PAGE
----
Phillip Cushing ’15
Counsel for the Appellees
For Phillip Cushing ’15, who played competitive sports in high school and college, the opportunity to square off against high-caliber opponents was one of the main attractions of the Harlan Fiske Stone Moot Court Competition.
“The fact that everyone in this competition is so incredible has driven me to become better,” says Cushing. “I’ve also learned a lot from watching other students during their oral arguments.
He also had a chance to study different styles of oral argument while interning last summer for Judge David O. Carter of the U.S. District Court for the Central District of California. Judge Carter is well known for taking on high-profile, complex cases, and Cushing saw some of the country’s top litigators argue before him.
Cushing credits his experience and ease in public speaking with helping him advance in the Stone Moot Court, which is part of the Paul, Weiss, Rifkind, Wharton & Garrison Moot Court Program. He often gave school-wide speeches in high school and in college he led retreats for first-year students. At Columbia Law School, he grew comfortable explaining complex ideas and fielding questions as a teaching assistant for Professor Ted Shaw’s Civil Procedure class.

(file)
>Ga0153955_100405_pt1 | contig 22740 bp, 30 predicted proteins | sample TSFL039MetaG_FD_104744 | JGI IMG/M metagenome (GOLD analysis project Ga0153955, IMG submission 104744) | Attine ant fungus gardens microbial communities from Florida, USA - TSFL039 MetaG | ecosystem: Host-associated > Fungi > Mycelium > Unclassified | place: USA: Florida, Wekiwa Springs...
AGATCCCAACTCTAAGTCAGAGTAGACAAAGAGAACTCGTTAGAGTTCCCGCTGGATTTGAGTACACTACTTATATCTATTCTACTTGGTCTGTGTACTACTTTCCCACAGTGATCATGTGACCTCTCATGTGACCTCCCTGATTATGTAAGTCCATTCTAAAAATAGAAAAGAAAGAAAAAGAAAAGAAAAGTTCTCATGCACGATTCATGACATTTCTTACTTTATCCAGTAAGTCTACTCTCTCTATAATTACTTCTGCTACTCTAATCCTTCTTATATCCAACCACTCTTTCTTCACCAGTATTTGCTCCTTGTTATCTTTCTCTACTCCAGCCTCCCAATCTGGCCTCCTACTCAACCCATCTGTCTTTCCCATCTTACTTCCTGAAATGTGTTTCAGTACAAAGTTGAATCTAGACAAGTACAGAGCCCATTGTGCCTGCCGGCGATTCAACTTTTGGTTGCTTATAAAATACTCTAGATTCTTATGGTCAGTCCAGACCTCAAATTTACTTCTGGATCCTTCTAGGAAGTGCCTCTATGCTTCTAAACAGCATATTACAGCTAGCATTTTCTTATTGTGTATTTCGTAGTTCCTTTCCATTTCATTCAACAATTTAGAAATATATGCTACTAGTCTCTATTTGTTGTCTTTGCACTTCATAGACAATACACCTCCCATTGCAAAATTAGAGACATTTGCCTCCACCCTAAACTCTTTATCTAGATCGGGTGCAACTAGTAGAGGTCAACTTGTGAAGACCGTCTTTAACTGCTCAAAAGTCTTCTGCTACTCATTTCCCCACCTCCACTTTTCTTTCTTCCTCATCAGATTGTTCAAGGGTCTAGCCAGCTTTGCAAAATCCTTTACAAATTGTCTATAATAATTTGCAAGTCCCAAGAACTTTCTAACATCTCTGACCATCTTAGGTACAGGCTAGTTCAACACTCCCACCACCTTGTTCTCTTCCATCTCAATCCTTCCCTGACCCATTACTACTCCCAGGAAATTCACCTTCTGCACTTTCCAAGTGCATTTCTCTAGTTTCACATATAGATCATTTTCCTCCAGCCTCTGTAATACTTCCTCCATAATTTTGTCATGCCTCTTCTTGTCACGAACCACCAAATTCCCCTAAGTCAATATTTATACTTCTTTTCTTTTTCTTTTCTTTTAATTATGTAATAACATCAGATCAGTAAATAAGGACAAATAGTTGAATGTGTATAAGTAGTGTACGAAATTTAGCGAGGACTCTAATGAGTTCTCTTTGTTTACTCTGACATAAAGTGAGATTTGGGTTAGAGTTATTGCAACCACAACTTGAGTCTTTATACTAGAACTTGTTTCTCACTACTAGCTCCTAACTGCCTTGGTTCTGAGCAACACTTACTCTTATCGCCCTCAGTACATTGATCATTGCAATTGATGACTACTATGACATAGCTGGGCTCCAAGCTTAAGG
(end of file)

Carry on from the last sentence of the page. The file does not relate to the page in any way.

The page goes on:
When a new record was introduced for the Stone Moot Court’s final arguments, Cushing wasn’t fazed. “I like new things,” he explains. “So having the opportunity to get close to a lot of different topics is another part of the competition that was very attractive to me.”
Cushing came to the Law School eager to become a trial attorney. But the Stone Moot Court has piqued his interest in appellate work.
“You can have a significant effect on the course of the law at the appellate level—there are serious, big-picture things at stake,” he says.
Cushing, who is the executive editor for the Columbia Business Law Review, will intern at Cravath, Swaine, and Moore this summer, splitting his time between corporate transactional work and litigation. He wants to get a taste of both before settling on one or the other.
Still, he says, “This experience with Stone Moot Court has reaffirmed that I really like litigation. It might be hard to dissuade me.”